Building self-regulated learning skills in distance education courses
Concurrent Session 8
This presentation will focus on how distance education courses can use embedded strategies for increasing self-regulated learning behaviors in students. Research shows that the use of SRL strategies connect to student overall course satisfaction and retention in DE courses; however, many instructors don’t understand how to build in SRL activities.
This presentation will focus on how distance education courses can use embedded strategies for increasing self-regulated learning behaviors in students. Research shows that the use of SRL strategies connect to student overall course satisfaction and retention in DE courses (Wang, Shannon & Ross, 2013); however, many instructors don’t understand how to build in SRL activities.
Research has shown that all students have SRL skills, but, "the quantity and quality of these capacities differ between students" (Bol & Garner, 2011, p. 108). It's unlikely that students would be able to increase their skills independently (Andrade, 2014), however, students can be prompted to increase their use of SRL strategies and expand their skill sets with the right prompting (Greene & Azevedo, 2009).
Students in fully online courses are asked to work independently through the course activities; they are expected to know when they need to ask for help, and how to manage their time well to complete all the weekly tasks. They often have to work on coursework on more than one day in the week and may be asked to coordinate with peers to complete projects collaboratively. Simons and De Jong (1992) found that many of these same expectations exist in face to face courses too, however, in face to face courses, the instructor is often able to prompt and remind the students of things like upcoming projects or deadlines. This is why the use of SRL strategies has a higher impact in distance education courses.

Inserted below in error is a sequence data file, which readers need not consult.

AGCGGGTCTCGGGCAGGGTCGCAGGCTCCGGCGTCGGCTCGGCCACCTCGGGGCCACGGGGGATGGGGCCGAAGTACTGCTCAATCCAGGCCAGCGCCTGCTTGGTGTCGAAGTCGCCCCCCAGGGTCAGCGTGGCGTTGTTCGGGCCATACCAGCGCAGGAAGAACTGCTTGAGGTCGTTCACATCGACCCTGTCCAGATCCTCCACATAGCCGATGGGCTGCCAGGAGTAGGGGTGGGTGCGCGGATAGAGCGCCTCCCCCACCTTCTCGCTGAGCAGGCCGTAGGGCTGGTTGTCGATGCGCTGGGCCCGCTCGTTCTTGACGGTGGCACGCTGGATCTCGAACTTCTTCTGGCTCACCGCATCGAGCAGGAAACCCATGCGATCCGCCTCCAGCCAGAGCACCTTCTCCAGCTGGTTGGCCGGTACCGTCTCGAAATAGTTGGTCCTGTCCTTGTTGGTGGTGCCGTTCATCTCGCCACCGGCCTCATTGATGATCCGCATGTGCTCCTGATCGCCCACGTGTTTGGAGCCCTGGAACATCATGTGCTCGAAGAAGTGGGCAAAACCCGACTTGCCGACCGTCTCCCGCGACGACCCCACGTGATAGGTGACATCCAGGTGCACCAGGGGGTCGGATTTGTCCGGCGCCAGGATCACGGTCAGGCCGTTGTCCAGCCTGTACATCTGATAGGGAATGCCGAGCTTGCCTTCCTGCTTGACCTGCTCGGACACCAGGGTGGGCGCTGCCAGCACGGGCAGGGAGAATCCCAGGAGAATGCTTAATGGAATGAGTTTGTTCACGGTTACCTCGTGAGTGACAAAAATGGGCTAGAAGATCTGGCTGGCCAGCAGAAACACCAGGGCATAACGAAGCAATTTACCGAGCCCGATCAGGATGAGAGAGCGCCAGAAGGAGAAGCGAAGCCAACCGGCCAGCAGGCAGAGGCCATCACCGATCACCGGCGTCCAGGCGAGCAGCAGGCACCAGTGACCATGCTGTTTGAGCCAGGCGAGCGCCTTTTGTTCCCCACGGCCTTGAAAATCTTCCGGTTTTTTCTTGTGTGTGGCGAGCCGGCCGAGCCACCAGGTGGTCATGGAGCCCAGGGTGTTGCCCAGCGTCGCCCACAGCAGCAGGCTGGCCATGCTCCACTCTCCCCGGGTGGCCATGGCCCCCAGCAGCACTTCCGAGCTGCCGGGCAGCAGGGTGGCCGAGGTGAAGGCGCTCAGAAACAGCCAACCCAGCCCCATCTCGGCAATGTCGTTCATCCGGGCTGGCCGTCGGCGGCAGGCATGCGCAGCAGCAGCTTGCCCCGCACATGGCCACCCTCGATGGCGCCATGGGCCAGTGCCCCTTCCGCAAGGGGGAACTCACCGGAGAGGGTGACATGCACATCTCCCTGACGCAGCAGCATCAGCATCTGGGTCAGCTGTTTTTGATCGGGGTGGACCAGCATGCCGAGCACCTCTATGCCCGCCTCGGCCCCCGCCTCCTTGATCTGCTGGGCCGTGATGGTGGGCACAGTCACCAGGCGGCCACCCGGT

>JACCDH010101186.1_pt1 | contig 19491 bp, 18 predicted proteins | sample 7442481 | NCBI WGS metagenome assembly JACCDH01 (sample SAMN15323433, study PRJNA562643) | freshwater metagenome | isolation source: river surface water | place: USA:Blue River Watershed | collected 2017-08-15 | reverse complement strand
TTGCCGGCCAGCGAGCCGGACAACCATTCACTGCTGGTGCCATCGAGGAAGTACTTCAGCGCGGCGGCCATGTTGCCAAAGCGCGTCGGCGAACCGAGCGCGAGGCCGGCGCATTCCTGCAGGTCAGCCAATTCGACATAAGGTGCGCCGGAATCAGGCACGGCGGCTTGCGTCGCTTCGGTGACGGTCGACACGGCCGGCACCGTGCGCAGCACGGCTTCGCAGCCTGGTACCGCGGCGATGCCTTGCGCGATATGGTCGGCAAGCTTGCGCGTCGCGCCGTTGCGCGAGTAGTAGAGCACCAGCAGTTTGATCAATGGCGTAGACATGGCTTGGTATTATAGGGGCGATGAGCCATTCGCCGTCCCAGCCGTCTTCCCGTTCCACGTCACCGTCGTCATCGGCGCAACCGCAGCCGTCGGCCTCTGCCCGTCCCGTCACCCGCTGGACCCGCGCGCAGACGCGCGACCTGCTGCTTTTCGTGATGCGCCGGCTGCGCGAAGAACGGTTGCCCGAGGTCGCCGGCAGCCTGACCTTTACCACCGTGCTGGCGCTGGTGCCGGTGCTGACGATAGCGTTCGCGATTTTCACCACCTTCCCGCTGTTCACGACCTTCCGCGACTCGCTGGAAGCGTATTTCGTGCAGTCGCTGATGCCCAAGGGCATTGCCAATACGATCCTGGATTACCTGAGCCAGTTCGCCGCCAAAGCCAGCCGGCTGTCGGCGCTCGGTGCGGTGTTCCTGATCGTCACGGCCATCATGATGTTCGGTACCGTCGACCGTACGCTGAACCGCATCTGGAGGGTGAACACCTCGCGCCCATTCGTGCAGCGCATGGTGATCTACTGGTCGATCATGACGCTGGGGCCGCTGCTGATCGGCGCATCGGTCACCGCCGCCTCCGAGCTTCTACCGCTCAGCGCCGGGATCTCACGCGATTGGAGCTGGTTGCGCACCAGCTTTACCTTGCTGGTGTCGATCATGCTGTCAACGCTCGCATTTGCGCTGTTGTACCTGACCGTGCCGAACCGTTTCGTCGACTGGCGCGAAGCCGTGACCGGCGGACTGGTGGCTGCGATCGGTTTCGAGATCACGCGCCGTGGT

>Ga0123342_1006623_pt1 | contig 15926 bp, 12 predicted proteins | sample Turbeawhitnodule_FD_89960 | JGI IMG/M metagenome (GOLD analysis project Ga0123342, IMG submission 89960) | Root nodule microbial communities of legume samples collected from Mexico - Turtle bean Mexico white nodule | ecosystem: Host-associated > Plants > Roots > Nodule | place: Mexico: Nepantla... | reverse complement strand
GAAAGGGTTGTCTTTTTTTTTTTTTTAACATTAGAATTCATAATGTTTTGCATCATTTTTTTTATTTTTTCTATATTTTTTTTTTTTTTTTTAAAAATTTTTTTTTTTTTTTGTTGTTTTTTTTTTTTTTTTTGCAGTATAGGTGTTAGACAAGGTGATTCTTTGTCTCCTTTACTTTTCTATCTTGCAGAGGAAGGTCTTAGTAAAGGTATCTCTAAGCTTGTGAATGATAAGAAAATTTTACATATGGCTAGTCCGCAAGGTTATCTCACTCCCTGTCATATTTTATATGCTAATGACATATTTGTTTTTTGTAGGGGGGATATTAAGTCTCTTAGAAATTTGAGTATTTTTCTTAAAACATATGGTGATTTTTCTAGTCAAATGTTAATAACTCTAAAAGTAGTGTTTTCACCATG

The great thing about embedding SRL strategies into course design, content, and assessments, is that even when students are unaware they are engaging in them, SRL still has an positive impact on course satisfaction and retention (Bernard, Paton, & Lan, 2008).
Using the community of inquiry framework as a guide for quality course design, this presentation will go over the top eight SRL strategies (Broadbent and Poon, 2015) and how to add activities embedded in already-existing design, content, and assessments to encourage students to increase their use of SRL behaviors. These behaviors are: time-management, effort regulation, peer learning, elaboration, rehearsal, organization, critical thinking, and help-seeking.
Throughout this presentation, attendees will be asked to think about their own courses and strategies they use currently (either in DE or face to face courses) to help students with the behaviors above. There will be brief moments where the attendees may be asked to share their favorite activity with a nearby person. The reflection portion of this presentation will ask the attendees to think from the perspective of either course designer, faculty, or student in times when they felt less motivated and/or frustrated in courses and the reasons these feelings came up. The Q+A / discussion will then be focused on identifying strategies for those moments specifically, in the hope that inspiration will help them to expand those activities to other areas.
Attendees will leave the session with an overview / reminder of SRL with places where they can write in ideas during the session, and a packet of sample starter-ideas applicable for different disciplines.